At a May 20 speech to the US Coast Guard Academy in Connecticut, Secretary of State Madeleine Albright used the language of diplomacy to increase the pressure on General Suharto to resign. She urged him to "preserve his legacy as a man who not only led his country, but provided for its democratic transition."
While Albright's remarks were aimed at nudging Suharto out of office--less than 12 hours later the general announced his resignation--they were nonetheless gushing in their praise for the despot. "President Suharto has given much to his country over the past 30 years," she declared, "raising Indonesia's standing in the world and hastening Indonesia's economic growth."
Albright went on to characterize an agreement by Suharto to step down as "an historic act of statesmanship"--under conditions in which hundreds of thousands of students are demanding that he be hung and millions of Indonesians identify him with repression, nepotism, self-aggrandizement and mass social misery.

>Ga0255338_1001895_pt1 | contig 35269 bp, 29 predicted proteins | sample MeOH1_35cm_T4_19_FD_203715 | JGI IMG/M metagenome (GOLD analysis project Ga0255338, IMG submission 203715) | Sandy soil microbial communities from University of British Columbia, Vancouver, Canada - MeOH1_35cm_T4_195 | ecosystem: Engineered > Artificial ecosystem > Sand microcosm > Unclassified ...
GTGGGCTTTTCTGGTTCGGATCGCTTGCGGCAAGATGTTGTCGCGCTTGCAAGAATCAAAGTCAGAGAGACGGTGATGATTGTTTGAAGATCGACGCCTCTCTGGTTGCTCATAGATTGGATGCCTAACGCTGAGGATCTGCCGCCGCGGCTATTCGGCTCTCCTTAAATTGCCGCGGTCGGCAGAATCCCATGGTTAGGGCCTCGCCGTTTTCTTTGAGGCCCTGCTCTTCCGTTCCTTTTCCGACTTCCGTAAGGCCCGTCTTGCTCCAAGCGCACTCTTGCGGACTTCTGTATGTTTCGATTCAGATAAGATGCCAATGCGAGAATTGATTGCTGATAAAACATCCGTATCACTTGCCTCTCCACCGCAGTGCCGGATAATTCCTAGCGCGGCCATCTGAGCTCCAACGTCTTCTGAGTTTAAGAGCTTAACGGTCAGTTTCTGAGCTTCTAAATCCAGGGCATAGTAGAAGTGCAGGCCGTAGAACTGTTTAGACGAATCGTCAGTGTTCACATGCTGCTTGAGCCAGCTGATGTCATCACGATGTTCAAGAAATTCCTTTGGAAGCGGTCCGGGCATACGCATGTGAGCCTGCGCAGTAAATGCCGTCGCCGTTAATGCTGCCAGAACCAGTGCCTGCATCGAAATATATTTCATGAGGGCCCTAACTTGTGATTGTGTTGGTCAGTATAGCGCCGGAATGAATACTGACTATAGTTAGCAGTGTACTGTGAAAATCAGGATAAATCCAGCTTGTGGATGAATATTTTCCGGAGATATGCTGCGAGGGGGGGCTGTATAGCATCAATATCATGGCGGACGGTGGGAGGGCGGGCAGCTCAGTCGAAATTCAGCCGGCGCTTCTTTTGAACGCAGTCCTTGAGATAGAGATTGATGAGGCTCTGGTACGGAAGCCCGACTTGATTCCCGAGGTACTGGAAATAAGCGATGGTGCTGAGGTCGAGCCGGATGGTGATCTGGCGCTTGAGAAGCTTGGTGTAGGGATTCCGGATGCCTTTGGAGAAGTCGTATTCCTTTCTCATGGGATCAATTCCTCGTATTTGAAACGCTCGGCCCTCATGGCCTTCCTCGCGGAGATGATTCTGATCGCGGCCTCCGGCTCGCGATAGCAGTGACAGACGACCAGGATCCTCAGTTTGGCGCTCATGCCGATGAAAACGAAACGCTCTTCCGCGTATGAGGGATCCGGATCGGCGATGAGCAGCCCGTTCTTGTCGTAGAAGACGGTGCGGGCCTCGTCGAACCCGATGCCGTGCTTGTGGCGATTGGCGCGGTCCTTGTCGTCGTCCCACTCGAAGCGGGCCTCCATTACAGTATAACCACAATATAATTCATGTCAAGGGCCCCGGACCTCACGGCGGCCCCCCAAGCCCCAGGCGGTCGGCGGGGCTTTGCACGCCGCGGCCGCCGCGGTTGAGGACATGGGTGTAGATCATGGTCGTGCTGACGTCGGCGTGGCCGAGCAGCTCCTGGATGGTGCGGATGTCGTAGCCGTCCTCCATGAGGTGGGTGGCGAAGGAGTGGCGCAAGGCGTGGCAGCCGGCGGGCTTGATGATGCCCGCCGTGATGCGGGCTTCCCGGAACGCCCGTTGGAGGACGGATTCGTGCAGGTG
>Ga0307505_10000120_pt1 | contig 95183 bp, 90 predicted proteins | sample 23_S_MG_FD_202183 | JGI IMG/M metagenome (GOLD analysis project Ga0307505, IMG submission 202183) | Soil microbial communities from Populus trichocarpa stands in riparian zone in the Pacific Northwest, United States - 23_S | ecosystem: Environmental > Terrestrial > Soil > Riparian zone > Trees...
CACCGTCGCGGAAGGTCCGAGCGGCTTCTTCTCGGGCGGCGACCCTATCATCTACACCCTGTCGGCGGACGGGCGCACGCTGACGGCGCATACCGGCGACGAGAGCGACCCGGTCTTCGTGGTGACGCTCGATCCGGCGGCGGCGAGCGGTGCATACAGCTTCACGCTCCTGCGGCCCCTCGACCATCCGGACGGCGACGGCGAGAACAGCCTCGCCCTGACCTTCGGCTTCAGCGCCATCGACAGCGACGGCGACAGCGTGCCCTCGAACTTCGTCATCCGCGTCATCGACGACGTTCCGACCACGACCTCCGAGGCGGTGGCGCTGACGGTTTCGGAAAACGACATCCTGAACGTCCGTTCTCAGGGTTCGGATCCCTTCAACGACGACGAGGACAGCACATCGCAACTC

It is worth noting when the United States, which always cloaks its diplomatic intrigue and military aggression in the trappings of peace and democracy, hails the legacy of a man who came to power over the corpses of 500,000 to 1,000,000 Indonesians and ran a police state for more than three decades, enriching his family and political cronies while bringing an economic and social disaster crashing down on the general population. Nor should one omit from Suharto's legacy the invasion and military occupation of East Timor, enforced by means of torture and mass murder.
Indeed, "democratic" Washington has reportedly drawn up contingency plans to offer exile to Suharto, or at least safe transportation out of Indonesia aboard an American military plane.